And their political thinking, anyway, may count for little. Look at Johnson. He was down, as a journalist, for his laissez-faire approach to issues, but when PM he was faced with circumstances (the pandemic) which forced him to be the most prescriptive PM ever.

Nicky Samengo-Turner
Nicky Samengo-Turner
20 days ago

The rest of the world, not least India, but crucially including the US and the EU will see Rishi as the single most highly qualified, high acheiving country leader anywhere on the globe, who is immune from corruption, due to his wealth- what more do we want?!!!!!

Matt M
Matt M
20 days ago

I’ve never seen a British PM that was corrupt or accused of corruption. Possibly Lloyd George but that was over a century ago.

Last edited 20 days ago by Matt M
Nicky Samengo-Turner
Nicky Samengo-Turner
20 days ago
Reply to  Matt M

clinging on to jobs in politics because the money is needed is corruption… and what about the 1960s award of road building to a Transport minister who was closing railways , Ernest Marples and his business Marples Ridgeway? … and who fled to Israel to avoid prosecution? All covered up by then PM. What about advisory jobs to MPs and ministers from vested interests?

Matt M
Matt M
20 days ago

I shall read up on the Marples case, sounds interesting.

But the misdemeanours of Tony Blair (holiday on a yacht) or Boris (borrowing some money to pay for No10 renovations, eating some non-work related cake ) would hardly count as corruption in most countries. Didn’t two recent French presidents get done for corruption? And the mysterious wealth of some US Members of Congress is notorious.

Last edited 20 days ago by Matt M
John Tyler
John Tyler
20 days ago
Reply to  Matt M

History does not support you, but you have to go back to the nineteenth century (and further) for clear examples.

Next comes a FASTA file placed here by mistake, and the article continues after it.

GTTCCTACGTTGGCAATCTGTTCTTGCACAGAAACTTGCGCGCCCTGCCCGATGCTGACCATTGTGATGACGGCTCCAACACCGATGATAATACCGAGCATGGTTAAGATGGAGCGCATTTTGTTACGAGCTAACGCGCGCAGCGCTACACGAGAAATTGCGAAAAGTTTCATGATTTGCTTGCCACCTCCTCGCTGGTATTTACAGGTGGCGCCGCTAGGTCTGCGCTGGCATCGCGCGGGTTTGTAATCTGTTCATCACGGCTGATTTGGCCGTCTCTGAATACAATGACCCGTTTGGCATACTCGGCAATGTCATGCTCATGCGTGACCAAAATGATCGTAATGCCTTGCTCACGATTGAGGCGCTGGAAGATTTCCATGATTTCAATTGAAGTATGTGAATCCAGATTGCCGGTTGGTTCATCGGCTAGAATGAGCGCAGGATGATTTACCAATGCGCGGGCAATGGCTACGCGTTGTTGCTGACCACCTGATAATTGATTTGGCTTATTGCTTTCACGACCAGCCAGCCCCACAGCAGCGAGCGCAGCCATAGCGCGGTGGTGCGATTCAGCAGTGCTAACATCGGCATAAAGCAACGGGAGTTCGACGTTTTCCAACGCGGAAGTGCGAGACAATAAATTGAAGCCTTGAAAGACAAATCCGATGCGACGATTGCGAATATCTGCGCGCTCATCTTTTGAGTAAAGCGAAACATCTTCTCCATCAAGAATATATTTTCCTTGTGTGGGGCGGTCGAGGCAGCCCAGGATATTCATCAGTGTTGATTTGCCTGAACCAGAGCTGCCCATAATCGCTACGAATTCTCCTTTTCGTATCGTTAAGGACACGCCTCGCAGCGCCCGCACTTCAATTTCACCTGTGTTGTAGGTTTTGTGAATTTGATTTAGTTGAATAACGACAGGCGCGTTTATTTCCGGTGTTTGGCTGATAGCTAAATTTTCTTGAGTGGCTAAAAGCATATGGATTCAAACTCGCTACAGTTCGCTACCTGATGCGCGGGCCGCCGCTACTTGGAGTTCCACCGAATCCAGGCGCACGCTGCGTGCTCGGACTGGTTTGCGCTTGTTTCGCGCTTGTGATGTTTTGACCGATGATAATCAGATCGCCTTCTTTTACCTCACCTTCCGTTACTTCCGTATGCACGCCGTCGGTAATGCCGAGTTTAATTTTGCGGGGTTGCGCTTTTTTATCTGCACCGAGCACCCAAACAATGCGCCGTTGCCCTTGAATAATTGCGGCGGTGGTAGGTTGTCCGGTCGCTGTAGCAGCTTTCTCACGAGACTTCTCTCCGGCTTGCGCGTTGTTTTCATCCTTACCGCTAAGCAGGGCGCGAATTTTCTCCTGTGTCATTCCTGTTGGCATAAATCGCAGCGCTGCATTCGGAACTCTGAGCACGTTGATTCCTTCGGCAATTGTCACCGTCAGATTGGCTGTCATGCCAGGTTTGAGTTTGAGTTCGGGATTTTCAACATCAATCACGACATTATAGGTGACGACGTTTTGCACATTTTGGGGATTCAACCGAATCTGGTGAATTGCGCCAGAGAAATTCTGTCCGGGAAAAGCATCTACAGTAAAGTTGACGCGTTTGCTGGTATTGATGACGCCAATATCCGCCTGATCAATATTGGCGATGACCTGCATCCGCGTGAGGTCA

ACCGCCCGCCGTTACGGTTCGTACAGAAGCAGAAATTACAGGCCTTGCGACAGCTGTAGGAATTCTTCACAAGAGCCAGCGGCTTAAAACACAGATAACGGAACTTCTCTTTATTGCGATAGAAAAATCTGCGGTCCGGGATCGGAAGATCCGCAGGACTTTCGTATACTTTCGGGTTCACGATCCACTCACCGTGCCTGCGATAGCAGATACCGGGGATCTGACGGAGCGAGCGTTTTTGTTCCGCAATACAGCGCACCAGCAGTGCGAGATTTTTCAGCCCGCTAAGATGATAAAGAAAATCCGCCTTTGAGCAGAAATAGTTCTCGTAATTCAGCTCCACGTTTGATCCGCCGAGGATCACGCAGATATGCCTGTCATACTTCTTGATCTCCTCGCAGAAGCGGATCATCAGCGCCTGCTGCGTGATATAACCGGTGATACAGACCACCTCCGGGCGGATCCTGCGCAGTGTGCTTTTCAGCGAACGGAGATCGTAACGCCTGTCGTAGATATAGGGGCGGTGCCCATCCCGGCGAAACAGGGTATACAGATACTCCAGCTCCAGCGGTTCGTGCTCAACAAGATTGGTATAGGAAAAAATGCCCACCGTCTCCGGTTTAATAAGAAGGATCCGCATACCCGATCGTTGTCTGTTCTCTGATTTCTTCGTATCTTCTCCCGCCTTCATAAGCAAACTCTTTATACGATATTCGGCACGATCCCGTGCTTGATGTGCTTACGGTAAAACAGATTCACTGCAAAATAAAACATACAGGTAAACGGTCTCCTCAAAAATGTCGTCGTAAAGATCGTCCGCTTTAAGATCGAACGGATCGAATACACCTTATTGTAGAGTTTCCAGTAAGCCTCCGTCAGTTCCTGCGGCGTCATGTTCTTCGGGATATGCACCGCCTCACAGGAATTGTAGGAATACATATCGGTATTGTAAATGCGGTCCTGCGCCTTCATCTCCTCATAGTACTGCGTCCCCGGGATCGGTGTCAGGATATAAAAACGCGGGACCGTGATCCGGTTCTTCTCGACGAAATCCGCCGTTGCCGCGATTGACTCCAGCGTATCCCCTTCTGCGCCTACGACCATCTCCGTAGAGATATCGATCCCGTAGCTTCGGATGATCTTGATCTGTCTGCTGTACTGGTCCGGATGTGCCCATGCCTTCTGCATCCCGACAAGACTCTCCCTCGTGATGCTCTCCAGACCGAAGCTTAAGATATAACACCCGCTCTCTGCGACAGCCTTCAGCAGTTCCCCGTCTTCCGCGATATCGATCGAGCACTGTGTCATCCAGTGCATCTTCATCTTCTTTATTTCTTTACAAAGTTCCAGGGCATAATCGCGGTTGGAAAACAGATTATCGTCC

Matt M
Matt M
20 days ago
Reply to  John Tyler

Sorry I meant recent, say post-war PMs. Yes there was a lot of corruption if you go back. In the eighteenth century the main way to succeed in life was through the perks of official office.

John Tyler
John Tyler
20 days ago
Reply to  Matt M

Recent? Ah! but I can almost recall Pitt the younger.

Dougie Undersub
Dougie Undersub
20 days ago

“This makes it tricky for Conservative members to do a direct comparison on the issues. Which is, ultimately, their entire job.”
Wrong. This process is an extended job interview, not a policy development process. A commitment to delivering the 2019 manifesto is all that is required on that front.

Steve Murray
Steve Murray
20 days ago

At least this article is a serious piece of journalism, and touches on a problem i referred to in commenting on the “Tory Clown Show” nonsense – the poverty of the questioning of politicians and the inability of questioners to allow them to either finish their answers or elucidate sufficiently to provide a meaningful insight. Or, perhaps to prove themselves lacking in it!

Tom Watson
Tom Watson
20 days ago

There are going to be 11 more of these???

John Tyler
John Tyler
20 days ago

“ There is still a lot that we don’t know about the two candidates”. Apart from the fact they are both more of the same old political status quo. What a chance the conservative MPs have thrown away!